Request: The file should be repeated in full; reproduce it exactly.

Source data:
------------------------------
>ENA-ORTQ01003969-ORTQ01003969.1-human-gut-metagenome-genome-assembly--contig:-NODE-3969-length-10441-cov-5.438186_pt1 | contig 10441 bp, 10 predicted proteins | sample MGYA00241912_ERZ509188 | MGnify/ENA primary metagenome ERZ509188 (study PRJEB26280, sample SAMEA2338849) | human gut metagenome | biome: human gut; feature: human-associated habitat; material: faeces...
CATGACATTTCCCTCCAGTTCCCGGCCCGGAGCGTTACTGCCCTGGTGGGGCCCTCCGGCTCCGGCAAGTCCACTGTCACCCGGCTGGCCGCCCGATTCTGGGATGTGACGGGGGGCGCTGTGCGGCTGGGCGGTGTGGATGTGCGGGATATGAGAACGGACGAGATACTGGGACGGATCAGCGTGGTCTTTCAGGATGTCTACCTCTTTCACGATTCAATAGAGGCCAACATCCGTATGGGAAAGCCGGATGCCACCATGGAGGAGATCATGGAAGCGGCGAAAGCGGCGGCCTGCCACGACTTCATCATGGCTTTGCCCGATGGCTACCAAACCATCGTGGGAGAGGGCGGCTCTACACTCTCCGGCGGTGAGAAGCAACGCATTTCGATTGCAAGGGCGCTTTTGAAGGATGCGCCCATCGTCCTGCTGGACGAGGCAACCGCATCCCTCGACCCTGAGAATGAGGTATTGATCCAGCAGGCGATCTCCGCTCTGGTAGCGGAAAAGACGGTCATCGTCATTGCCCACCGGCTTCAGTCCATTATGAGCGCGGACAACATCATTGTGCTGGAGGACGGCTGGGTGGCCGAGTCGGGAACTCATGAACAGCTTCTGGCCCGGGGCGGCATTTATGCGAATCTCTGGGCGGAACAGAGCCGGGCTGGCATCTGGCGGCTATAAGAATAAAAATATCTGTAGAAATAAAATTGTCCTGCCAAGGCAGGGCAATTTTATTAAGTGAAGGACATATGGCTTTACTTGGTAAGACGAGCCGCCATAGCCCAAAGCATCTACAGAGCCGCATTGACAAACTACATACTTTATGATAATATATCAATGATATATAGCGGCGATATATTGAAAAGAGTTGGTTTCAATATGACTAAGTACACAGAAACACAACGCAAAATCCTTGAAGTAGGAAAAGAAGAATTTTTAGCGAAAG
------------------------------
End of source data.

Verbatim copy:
>ENA-ORTQ01003969-ORTQ01003969.1-human-gut-metagenome-genome-assembly--contig:-NODE-3969-length-10441-cov-5.438186_pt1 | contig 10441 bp, 10 predicted proteins | sample MGYA00241912_ERZ509188 | MGnify/ENA primary metagenome ERZ509188 (study PRJEB26280, sample SAMEA2338849) | human gut metagenome | biome: human gut; feature: human-associated habitat; material: faeces...
CATGACATTTCCCTCCAGTTCCCGGCCCGGAGCGTTACTGCCCTGGTGGGGCCCTCCGGCTCCGGCAAGTCCACTGTCACCCGGCTGGCCGCCCGATTCTGGGATGTGACGGGGGGCGCTGTGCGGCTGGGCGGTGTGGATGTGCGGGATATGAGAACGGACGAGATACTGGGACGGATCAGCGTGGTCTTTCAGGATGTCTACCTCTTTCACGATTCAATAGAGGCCAACATCCGTATGGGAAAGCCGGATGCCACCATGGAGGAGATCATGGAAGCGGCGAAAGCGGCGGCCTGCCACGACTTCATCATGGCTTTGCCCGATGGCTACCAAACCATCGTGGGAGAGGGCGGCTCTACACTCTCCGGCGGTGAGAAGCAACGCATTTCGATTGCAAGGGCGCTTTTGAAGGATGCGCCCATCGTCCTGCTGGACGAGGCAACCGCATCCCTCGACCCTGAGAATGAGGTATTGATCCAGCAGGCGATCTCCGCTCTGGTAGCGGAAAAGACGGTCATCGTCATTGCCCACCGGCTTCAGTCCATTATGAGCGCGGACAACATCATTGTGCTGGAGGACGGCTGGGTGGCCGAGTCGGGAACTCATGAACAGCTTCTGGCCCGGGGCGGCATTTATGCGAATCTCTGGGCGGAACAGAGCCGGGCTGGCATCTGGCGGCTATAAGAATAAAAATATCTGTAGAAATAAAATTGTCCTGCCAAGGCAGGGCAATTTTATTAAGTGAAGGACATATGGCTTTACTTGGTAAGACGAGCCGCCATAGCCCAAAGCATCTACAGAGCCGCATTGACAAACTACATACTTTATGATAATATATCAATGATATATAGCGGCGATATATTGAAAAGAGTTGGTTTCAATATGACTAAGTACACAGAAACACAACGCAAAATCCTTGAAGTAGGAAAAGAAGAATTTTTAGCGAAAG